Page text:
Wearing facemasks, social distancing can help curb COVID-19 spread in PUVs – DOH

Robie de Guzman

MANILA, Philippines – The Department of Health (DOH) on Tuesday reiterated that wearing facemasks and observing social distancing can help prevent the spread of novel coronavirus disease, especially when riding public utility vehicles.

This was the response of the DOH to the statement of research group IBON Foundation that riding open-air vehicles such as jeepneys would not pose any risk of getting COVID-19.

“The mode of transmission is droplet infection. With our without aircon, basta naka-mask kayo lahat, you are distant to the person next to you at hindi kayo cramped, the possibility of getting infected is very low,” Health Undersecretary Maria Rosario Vergeire said in a televised briefing.

The IBON Foundation earlier said that traditional open-air public utility jeepneys are safer for passengers compared with air-conditioned modern jeepneys amid the COVID-19 pandemic.

The group cited numerous findings of researchers and guidelines from authorities around the world, including:

  • Findings of University of Amsterdam physicists and medical researchers which states that small cough droplets, potentially containing virus particles, can float in the air in a room for many minutes, especially when the room is poorly ventilated;
  • The European Center for Disease Control advise to ensure ventilation in the vehicle/wagon/boat at all times, and avoid recirculating air and encourage the use of windows, skylight panels, and fans to increase replacement with fresh air;
  • Thailand’s transport ministry’s instruction to public transport operators to open windows for good air ventilation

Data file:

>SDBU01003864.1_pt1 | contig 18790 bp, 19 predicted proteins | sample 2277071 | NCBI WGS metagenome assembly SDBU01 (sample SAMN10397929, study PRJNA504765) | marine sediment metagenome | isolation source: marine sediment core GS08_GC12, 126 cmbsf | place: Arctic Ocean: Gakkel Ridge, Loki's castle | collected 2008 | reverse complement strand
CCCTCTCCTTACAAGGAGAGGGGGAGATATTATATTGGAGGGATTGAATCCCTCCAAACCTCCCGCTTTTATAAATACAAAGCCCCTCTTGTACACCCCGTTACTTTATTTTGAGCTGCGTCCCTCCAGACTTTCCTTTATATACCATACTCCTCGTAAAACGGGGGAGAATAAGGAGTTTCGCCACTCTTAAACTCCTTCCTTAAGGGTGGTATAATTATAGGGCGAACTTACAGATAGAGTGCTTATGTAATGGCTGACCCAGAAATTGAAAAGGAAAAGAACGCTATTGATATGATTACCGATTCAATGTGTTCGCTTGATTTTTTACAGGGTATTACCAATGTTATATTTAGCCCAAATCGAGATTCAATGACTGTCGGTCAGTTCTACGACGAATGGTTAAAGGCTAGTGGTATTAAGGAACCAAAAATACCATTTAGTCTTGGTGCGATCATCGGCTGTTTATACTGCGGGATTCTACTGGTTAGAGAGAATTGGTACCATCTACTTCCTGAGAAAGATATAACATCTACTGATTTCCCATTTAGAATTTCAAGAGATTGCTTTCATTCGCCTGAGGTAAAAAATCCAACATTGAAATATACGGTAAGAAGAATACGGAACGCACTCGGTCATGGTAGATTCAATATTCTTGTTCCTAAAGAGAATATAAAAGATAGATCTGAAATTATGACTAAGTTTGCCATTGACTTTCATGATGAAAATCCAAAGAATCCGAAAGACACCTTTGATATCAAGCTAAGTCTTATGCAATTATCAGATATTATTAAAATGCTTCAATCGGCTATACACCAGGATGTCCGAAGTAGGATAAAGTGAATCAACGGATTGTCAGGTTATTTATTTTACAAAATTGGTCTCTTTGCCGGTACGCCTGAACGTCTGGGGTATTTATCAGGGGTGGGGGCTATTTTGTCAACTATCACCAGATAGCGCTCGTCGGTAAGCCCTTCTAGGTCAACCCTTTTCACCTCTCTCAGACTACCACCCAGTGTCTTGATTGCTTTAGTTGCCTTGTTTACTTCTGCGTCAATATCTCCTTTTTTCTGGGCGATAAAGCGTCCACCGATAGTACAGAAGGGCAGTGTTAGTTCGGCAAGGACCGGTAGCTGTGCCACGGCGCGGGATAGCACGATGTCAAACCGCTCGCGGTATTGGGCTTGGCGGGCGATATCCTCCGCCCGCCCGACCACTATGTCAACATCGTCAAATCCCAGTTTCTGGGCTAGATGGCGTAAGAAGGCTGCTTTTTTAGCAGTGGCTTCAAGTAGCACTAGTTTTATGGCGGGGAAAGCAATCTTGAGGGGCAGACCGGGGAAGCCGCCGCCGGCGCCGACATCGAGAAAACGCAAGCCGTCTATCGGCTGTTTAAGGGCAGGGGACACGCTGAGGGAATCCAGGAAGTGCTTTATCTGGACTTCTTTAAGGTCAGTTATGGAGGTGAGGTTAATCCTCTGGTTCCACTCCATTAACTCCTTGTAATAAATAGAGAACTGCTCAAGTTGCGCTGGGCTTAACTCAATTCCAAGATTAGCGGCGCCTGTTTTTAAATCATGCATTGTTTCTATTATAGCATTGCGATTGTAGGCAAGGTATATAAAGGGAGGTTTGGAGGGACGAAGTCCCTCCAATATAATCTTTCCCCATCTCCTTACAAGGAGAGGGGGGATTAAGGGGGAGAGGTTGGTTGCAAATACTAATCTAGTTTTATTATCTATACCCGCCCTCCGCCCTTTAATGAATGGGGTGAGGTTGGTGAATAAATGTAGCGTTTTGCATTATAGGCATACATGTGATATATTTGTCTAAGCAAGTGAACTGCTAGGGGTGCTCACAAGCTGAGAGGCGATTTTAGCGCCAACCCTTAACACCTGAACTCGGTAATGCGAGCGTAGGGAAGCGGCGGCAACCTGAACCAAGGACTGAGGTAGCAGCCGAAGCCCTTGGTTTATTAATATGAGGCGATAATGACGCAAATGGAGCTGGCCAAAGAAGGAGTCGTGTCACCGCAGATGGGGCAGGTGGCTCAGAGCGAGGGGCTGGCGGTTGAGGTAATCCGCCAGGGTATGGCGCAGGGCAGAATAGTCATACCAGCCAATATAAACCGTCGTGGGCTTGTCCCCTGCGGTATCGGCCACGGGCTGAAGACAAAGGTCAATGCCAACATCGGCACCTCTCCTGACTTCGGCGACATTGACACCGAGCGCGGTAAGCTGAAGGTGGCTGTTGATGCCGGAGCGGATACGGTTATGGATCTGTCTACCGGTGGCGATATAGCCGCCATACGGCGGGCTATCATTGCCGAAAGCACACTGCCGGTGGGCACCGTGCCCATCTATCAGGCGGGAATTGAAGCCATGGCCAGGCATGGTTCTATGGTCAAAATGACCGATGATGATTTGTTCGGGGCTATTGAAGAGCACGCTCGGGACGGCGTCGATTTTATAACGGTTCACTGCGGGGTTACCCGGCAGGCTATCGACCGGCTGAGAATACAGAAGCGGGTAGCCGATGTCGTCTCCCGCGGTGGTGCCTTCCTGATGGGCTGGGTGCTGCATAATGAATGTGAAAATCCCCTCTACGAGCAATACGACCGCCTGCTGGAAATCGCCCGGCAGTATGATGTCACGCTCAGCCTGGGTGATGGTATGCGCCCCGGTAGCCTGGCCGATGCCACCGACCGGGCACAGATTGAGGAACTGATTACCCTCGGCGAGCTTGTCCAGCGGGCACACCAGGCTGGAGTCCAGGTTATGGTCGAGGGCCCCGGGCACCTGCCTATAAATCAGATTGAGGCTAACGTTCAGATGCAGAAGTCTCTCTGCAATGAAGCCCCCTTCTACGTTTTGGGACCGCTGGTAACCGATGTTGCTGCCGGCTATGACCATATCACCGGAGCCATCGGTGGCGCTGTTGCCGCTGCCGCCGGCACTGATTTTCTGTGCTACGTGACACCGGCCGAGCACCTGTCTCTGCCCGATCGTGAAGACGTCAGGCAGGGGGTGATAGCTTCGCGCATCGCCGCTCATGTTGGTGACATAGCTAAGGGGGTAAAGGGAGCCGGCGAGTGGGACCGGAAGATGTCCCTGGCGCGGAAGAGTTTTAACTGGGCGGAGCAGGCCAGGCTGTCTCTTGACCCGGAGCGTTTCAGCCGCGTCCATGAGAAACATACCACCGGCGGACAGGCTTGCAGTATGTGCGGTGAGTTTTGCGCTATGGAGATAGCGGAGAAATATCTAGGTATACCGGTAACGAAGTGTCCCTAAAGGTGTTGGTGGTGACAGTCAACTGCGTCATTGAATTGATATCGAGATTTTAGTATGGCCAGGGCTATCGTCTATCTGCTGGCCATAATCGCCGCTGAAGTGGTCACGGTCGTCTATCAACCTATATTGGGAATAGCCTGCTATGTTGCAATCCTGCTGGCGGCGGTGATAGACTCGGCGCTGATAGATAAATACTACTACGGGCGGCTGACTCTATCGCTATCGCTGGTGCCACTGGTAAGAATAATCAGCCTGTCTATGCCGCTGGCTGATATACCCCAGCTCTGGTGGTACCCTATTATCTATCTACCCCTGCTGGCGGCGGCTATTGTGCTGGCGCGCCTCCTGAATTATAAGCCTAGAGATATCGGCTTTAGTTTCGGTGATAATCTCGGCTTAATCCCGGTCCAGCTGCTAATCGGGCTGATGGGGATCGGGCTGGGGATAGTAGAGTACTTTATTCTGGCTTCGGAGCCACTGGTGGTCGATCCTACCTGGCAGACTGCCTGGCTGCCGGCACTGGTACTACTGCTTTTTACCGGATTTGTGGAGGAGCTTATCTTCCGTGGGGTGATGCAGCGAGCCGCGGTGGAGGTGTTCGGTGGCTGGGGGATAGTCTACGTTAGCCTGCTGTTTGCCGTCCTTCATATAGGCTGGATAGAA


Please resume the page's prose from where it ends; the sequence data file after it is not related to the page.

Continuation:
• China’s advice to public transport groups to have retrofitted window vents to air-conditioned fleets
  • India’s directive enjoining buses to improve ventilation by increasing the frequency of fresh air intake.

IBON Foundation’s executive director Sonny Africa believes these studies will help the cause of jeepney drivers and operators who have been calling for the lifting of ban to operate amid the enforcement of community quarantine.

“Hindi kailanman matatapatan ng mga enclosed modern jeepneys yung sariwang hangin sa modern jeepney. So para dun lamang tingin namin malaking advantange ng mga tradional jeepney sa mga modernized airconditioned jeepney,” he said.

The DOH, however, said there is still a need to reconfigure traditional open-air jeepneys to meet minimum health standards.

“Napakalaki ng risk sa jeepneys dahil ang kanilang sakay ay face to face hindi katulad doon sa bus parang mga upuan na hindi magkakaharap,” Vergeire said.

Old model of public jeepneys are not yet allowed to resume operations under the general community quarantine, based on the guidelines released by the Inter-Agency Task Force.

Modern jeepneys and buses have been allowed to ply the roads again at a limited capacity to accommodate the volume of commuters who have been permitted to return to work amid the crisis.

Malacañang earlier said that the ban on traditional jeepneys may be lifted if the present number of modern jeepneys and buses are insufficient to ferry passengers.

The Department of Transportation also said it is still crafting the guidelines for the resumption of traditional jeepney operations. – RRD (with details from Correspondent Vincent Arboleda)

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